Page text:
The reason for the retreat of the ice sheets remains elusive, however. Whereas there was a change in the relative strength of the sun roughly 20,000 years ago thanks to variations in the planet's orbit, it was smaller than changes that preceded it and failed to trigger a melt. In fact, ice cores from Greenland suggest there was an even larger warming event in the north roughly 60,000 years ago, notes climate scientist Eric Wolff of the British Antarctic Survey in a comment on the findings also published in Nature.

"We know that the only thing changing in the Northern Hemisphere [20,000 years ago] were these orbital changes" that affect the amount of sunlight striking the far north, explains geologist Peter Clark of Oregon State University, who guided Shakun's research. The melting in the north could have been triggered "because the ice sheets had reached such a size that they had become unstable and were ready to go." This may also help explain the cyclical rise and fall of ice ages over hundreds of thousands of years.

Just where the extra carbon dioxide came from remains unclear as well. "There is no convincing evidence that a sufficiently large reservoir of old metabolic carbon existed in some mysterious location in the glacial ocean only to be ventilated during deglaciation," argues paleoclimatologist Lowell Stott of the University of Southern California, who was not involved in the study. But a paper published online in Science on March 29 suggests that the extra CO2 did come from the Southern Ocean, based on analysis of the isotopes of carbon embedded in the molecule most responsible for global warming. Stott also argues that the timing of the warming versus that of increasing CO2 levels remain too close to be sure which came first.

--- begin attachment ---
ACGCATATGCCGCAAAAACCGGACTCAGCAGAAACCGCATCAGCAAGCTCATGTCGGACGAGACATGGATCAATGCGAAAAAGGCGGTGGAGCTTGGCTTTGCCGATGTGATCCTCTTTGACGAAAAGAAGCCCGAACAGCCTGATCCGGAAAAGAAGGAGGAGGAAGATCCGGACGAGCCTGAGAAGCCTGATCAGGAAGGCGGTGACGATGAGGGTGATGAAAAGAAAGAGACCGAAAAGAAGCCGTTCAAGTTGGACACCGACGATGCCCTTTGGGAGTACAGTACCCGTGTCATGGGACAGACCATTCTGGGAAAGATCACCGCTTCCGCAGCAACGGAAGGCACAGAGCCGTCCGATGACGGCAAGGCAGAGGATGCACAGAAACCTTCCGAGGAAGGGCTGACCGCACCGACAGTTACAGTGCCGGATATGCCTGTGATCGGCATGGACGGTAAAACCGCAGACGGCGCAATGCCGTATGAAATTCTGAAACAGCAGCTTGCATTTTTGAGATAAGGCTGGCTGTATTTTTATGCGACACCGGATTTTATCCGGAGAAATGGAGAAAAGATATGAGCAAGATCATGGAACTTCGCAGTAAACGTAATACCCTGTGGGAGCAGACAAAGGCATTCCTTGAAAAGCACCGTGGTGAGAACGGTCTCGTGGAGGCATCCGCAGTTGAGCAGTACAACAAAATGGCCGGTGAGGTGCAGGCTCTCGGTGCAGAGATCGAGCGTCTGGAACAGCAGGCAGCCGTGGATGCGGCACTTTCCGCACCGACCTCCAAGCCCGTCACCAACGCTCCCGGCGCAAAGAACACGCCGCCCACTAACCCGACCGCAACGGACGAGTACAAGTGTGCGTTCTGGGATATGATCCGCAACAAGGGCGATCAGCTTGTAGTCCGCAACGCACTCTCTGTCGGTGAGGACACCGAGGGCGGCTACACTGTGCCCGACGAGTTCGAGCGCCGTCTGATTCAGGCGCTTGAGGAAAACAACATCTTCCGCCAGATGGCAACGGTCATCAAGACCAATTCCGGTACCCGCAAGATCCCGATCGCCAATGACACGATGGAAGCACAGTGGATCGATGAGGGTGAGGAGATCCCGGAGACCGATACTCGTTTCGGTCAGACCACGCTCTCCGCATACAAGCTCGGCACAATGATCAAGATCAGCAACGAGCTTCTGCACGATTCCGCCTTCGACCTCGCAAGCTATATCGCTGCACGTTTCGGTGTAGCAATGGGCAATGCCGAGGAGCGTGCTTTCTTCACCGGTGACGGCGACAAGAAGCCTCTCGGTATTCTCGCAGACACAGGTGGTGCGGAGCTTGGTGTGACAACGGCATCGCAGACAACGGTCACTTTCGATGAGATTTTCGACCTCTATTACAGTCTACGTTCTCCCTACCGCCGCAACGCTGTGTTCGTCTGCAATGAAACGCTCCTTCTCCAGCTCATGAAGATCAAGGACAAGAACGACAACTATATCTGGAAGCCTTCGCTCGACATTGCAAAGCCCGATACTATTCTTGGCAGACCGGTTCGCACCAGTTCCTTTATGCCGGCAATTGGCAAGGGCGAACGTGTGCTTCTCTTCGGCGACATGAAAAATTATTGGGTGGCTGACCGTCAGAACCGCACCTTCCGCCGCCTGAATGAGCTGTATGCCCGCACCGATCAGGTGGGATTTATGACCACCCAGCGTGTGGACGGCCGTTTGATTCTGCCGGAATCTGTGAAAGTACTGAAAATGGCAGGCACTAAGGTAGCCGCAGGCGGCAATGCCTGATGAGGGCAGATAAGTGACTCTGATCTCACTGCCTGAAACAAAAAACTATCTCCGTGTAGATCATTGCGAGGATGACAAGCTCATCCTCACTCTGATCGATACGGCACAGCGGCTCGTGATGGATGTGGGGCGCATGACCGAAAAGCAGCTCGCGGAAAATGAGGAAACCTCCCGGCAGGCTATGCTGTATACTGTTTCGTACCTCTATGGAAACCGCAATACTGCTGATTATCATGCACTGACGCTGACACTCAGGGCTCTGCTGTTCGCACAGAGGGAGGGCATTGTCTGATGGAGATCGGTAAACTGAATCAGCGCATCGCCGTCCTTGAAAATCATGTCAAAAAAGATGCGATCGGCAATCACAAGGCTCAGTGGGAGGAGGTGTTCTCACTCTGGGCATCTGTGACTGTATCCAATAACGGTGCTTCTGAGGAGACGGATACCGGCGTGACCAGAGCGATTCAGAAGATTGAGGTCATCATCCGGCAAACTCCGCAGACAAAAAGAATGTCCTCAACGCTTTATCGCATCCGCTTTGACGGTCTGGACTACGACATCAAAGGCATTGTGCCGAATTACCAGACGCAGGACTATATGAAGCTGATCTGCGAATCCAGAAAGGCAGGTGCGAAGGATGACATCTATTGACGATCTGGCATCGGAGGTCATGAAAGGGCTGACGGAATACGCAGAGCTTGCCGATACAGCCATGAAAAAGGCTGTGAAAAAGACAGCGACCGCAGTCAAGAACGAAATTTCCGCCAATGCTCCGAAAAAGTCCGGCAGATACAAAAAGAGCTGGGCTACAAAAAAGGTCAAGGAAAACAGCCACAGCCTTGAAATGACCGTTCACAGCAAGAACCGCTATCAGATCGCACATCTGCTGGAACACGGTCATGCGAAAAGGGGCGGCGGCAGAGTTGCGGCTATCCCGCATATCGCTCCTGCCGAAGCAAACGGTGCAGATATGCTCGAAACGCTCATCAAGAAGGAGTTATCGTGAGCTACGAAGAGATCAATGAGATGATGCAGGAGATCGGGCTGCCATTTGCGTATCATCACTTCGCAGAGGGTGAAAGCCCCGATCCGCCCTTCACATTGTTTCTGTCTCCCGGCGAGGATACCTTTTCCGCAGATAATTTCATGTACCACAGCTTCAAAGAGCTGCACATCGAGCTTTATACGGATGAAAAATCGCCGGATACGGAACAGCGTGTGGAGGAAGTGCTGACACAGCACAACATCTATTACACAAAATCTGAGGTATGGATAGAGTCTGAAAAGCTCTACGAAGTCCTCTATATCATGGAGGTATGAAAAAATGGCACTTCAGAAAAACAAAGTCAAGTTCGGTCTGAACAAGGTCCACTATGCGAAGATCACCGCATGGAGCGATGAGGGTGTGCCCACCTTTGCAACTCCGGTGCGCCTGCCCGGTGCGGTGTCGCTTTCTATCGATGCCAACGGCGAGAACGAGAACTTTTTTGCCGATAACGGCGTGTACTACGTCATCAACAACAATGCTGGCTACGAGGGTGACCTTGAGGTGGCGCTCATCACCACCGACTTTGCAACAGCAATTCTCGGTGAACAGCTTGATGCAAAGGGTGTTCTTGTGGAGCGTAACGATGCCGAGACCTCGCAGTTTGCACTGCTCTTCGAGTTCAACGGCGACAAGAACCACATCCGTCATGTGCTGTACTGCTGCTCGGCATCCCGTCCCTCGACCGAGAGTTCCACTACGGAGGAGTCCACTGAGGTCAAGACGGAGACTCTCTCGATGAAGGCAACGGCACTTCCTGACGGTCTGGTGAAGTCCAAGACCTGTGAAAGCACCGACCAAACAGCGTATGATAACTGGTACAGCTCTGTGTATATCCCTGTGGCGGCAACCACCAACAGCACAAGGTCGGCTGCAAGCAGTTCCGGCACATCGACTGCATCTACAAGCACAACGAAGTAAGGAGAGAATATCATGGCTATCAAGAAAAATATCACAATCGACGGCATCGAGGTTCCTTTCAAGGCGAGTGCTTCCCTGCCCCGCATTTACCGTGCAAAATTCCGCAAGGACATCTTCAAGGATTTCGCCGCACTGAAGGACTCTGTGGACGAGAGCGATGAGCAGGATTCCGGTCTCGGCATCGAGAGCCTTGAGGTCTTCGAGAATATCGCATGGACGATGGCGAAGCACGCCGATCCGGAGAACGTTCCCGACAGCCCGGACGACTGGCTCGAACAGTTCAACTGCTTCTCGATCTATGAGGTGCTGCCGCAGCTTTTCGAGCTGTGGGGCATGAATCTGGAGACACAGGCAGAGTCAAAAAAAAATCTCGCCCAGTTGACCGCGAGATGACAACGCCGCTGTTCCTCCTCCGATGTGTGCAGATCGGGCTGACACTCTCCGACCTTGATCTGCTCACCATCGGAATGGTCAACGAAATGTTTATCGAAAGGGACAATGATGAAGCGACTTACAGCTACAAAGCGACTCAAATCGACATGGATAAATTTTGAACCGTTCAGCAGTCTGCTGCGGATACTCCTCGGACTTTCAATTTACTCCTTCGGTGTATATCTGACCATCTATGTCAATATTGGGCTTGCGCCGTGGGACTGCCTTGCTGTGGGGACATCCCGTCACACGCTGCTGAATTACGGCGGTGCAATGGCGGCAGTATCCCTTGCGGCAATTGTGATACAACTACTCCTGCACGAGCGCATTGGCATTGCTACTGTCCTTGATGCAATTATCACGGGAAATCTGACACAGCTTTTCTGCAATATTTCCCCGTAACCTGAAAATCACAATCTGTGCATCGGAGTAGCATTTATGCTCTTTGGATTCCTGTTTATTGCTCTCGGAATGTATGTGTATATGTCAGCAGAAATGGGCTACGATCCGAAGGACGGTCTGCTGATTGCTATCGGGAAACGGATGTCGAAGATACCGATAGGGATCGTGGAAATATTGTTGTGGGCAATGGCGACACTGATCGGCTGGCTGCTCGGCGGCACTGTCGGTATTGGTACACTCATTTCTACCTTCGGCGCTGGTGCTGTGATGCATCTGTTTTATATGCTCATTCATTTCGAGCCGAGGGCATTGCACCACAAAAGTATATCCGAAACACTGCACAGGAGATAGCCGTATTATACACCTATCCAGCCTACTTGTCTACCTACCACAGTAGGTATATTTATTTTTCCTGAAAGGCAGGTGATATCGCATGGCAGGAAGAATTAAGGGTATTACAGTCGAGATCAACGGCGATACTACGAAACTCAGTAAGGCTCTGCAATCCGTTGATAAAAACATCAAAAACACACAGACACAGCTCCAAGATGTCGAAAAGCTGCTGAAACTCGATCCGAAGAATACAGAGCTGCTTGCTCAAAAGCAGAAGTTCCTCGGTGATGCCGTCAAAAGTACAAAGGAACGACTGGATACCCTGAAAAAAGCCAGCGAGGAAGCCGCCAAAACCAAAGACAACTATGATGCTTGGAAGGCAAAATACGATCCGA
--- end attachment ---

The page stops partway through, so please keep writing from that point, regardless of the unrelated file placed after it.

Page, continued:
The end of an ice age, you have a sense in your bones what that means: a big, significant change for the planet. It's a tangible example of what rising CO2 can mean for the planet over the long-term." -- Jeremy Shakun, paleoclimatologist

Of course, modern global warming stems from a clear cause -- rising levels of CO2 (and other greenhouse gases) from fossil fuel burning, cutting down forests and other human activities. And, in the past rising CO2 levels at the very least magnified global warming, ushering in the relatively balmy, stable climate sometimes called the "long summer" that has allowed human civilization to flourish. Humanity has now raised global CO2 levels by more than the rise from roughly 180 to 260 ppm at the end of the last ice age, albeit in a few hundred years rather than over more than a few thousand years. "The end of an ice age, you have a sense in your bones what that means: a big, significant change for the planet," Shakun says. "It's a tangible example of what rising CO2 can mean for the planet over the long-term."

In fact, the amount of global warming already guaranteed by existing concentrations of CO2 in the atmosphere -- 392 ppm and still rising -- will also play out over centuries, if not millennia. "The rise at the end of the Ice Age and today is about the same [a rise of 100 ppm] and we're going to be well above and beyond," most likely increasing concentrations of greenhouse gases by hundreds of parts per million from preindustrial levels, Shakun notes. "We will only see some of that realized in this next century. It will be many centuries and beyond to feel the full effects."